According to reports, Agent Tesla malware variants are now using new methods to try and eliminate endpoint antivirus security.
The Windows spyware now targets Microsoft’s Antimalware Scan Interface (AMSI) in a bid to beat endpoint protection software, while also employing a multi-stage installation process and exploiting Tor and Telegram messaging API to communicate with a command-and-control (C2) server.
Cybersecurity firm Sophos said the changes are yet another sign of Agent Tesla’s continuous evolution intended to make a sandbox and static analysis more problematic.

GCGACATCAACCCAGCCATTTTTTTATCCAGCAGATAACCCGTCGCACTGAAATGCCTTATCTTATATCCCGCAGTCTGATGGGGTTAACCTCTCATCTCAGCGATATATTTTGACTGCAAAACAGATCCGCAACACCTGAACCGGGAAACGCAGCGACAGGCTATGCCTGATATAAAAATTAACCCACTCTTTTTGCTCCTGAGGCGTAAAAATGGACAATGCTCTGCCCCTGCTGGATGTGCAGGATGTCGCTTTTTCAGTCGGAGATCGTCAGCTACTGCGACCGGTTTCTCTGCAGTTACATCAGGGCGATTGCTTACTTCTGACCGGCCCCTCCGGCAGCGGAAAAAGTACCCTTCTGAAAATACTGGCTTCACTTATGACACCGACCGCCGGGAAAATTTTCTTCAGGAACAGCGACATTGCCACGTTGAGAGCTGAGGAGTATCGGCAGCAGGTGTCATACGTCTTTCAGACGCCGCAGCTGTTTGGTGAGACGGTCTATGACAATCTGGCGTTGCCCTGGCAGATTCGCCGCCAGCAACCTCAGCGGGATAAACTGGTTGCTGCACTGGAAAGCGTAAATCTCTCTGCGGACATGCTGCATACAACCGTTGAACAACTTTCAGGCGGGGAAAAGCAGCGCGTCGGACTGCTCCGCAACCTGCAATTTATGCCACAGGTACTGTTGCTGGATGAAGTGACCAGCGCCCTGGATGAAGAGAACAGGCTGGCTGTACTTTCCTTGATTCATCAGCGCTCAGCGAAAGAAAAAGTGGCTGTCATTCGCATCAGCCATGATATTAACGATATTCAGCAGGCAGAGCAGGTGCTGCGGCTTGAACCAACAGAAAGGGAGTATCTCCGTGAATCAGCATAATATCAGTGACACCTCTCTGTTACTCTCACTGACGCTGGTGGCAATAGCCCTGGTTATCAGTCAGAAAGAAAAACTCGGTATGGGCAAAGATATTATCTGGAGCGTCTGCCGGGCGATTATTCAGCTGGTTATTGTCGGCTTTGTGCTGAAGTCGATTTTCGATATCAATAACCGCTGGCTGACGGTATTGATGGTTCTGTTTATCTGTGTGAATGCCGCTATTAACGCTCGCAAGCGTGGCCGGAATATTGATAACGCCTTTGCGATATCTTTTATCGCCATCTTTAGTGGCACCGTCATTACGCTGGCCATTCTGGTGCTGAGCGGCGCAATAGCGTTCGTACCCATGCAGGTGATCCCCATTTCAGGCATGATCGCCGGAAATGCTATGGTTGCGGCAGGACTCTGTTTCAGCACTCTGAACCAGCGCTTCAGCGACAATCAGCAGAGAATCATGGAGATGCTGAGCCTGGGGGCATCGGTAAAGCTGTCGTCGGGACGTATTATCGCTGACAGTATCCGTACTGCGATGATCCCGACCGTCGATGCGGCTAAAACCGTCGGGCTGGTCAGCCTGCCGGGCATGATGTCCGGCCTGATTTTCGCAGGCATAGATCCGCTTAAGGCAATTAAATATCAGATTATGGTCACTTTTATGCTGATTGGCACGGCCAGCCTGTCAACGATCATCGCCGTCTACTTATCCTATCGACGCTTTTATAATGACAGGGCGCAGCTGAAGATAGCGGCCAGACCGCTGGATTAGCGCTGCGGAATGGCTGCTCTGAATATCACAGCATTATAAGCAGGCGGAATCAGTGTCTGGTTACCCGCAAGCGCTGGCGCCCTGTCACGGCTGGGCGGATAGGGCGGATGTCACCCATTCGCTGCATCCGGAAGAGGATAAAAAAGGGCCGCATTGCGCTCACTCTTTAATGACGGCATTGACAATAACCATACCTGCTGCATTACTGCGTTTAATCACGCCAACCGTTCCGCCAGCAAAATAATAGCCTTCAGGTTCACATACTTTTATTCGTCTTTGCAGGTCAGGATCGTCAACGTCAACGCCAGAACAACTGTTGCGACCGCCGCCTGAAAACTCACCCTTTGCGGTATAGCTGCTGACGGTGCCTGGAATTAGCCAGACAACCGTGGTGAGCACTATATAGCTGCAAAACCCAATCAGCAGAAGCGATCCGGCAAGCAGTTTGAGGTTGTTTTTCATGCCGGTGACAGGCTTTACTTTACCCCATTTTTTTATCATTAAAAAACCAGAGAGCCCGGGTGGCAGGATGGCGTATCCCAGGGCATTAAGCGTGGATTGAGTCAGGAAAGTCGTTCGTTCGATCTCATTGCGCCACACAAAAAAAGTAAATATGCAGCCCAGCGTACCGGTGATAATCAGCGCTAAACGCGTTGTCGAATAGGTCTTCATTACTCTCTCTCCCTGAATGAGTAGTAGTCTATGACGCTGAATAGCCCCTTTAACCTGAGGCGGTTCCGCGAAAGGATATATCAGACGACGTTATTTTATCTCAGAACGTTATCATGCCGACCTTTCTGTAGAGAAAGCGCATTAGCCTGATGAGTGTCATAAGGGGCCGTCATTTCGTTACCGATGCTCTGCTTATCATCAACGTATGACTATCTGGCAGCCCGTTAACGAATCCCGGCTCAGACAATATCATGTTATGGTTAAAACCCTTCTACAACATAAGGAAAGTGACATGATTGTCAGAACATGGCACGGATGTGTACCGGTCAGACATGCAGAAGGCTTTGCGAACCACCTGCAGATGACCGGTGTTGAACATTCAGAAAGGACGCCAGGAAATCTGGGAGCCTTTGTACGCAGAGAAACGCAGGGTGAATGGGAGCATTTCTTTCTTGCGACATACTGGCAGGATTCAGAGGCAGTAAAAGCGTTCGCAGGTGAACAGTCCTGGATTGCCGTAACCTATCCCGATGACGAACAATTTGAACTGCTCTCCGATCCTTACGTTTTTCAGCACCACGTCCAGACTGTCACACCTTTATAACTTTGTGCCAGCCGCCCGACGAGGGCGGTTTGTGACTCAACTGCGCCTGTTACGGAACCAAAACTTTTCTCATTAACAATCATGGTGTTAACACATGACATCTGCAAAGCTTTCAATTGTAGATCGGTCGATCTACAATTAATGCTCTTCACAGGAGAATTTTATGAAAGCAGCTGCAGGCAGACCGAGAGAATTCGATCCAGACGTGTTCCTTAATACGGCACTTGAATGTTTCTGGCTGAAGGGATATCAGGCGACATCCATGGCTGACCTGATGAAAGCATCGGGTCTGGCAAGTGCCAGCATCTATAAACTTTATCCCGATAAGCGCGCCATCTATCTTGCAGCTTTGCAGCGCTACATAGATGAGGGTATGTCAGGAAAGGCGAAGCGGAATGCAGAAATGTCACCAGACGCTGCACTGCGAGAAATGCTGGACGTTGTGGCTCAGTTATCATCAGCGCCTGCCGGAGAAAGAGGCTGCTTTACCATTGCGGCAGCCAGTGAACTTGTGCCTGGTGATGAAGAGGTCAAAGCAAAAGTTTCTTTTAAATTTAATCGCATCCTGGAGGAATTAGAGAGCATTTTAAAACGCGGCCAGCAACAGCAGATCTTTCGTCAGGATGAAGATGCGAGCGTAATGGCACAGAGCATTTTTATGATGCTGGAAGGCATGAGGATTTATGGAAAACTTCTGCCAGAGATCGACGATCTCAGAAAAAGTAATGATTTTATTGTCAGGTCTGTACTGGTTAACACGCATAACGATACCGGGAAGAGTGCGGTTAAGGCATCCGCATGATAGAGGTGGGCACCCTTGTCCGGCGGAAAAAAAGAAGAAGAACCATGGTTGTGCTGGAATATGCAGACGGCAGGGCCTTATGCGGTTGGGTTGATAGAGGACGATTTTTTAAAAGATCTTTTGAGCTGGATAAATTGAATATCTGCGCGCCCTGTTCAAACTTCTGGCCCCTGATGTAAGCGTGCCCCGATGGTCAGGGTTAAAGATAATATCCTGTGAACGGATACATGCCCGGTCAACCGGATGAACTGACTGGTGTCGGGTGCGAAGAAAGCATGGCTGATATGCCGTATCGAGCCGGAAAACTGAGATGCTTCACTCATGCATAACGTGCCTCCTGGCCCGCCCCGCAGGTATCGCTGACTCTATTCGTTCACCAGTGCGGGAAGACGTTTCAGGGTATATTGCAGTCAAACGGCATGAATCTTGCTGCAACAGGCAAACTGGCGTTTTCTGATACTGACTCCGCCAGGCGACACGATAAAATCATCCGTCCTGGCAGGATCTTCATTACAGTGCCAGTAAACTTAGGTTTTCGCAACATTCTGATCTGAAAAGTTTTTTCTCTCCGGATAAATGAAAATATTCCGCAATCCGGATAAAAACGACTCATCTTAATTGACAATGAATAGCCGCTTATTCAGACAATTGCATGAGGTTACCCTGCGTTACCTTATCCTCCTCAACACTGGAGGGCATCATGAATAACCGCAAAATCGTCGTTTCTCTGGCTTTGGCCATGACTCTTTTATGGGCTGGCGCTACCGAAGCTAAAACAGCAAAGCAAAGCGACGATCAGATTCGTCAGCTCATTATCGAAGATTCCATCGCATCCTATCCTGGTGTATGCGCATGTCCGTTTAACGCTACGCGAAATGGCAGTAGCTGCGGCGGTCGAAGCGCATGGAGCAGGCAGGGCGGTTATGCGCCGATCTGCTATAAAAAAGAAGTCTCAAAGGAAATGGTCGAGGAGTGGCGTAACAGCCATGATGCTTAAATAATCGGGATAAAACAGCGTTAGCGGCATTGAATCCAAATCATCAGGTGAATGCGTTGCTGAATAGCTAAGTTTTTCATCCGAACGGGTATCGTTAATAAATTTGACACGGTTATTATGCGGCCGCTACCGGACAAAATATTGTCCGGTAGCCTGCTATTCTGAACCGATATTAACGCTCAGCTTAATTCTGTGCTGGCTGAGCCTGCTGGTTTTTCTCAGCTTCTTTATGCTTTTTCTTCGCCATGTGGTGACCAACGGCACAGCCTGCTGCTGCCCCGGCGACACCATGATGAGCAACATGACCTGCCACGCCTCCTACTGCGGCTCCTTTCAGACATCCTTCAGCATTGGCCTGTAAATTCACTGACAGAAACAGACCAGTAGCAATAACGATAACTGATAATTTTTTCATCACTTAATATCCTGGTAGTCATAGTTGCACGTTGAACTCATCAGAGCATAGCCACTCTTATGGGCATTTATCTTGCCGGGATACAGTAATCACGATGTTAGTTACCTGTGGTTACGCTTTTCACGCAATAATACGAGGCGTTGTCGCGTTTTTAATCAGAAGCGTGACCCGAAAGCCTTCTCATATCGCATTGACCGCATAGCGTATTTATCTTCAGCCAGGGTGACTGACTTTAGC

Agent Tesla, discovered in 2014, is a commercial RAT written in .NET and comprises and is a renowned information stealer. The malware is often spread through phishing drives and malicious email attachments and is used to yield account credentials, snip system data, and deliver remote access to an affected PC to invaders.
“The differences we see between v2 and v3 of Agent Tesla appear to be focused on improving the success rate of the malware against sandbox defenses and malware scanners, and on providing more C2 options to their attacker customers,” Sophos researchers said.
Agent Tesla has been deployed in a number of attacks since late 2014, with other features combined over time that lets it oversee and gather the victim’s keyboard input, take screenshots, and exfiltrate credentials belonging to various software such as VPN clients, FTP and email clients, and web browsers.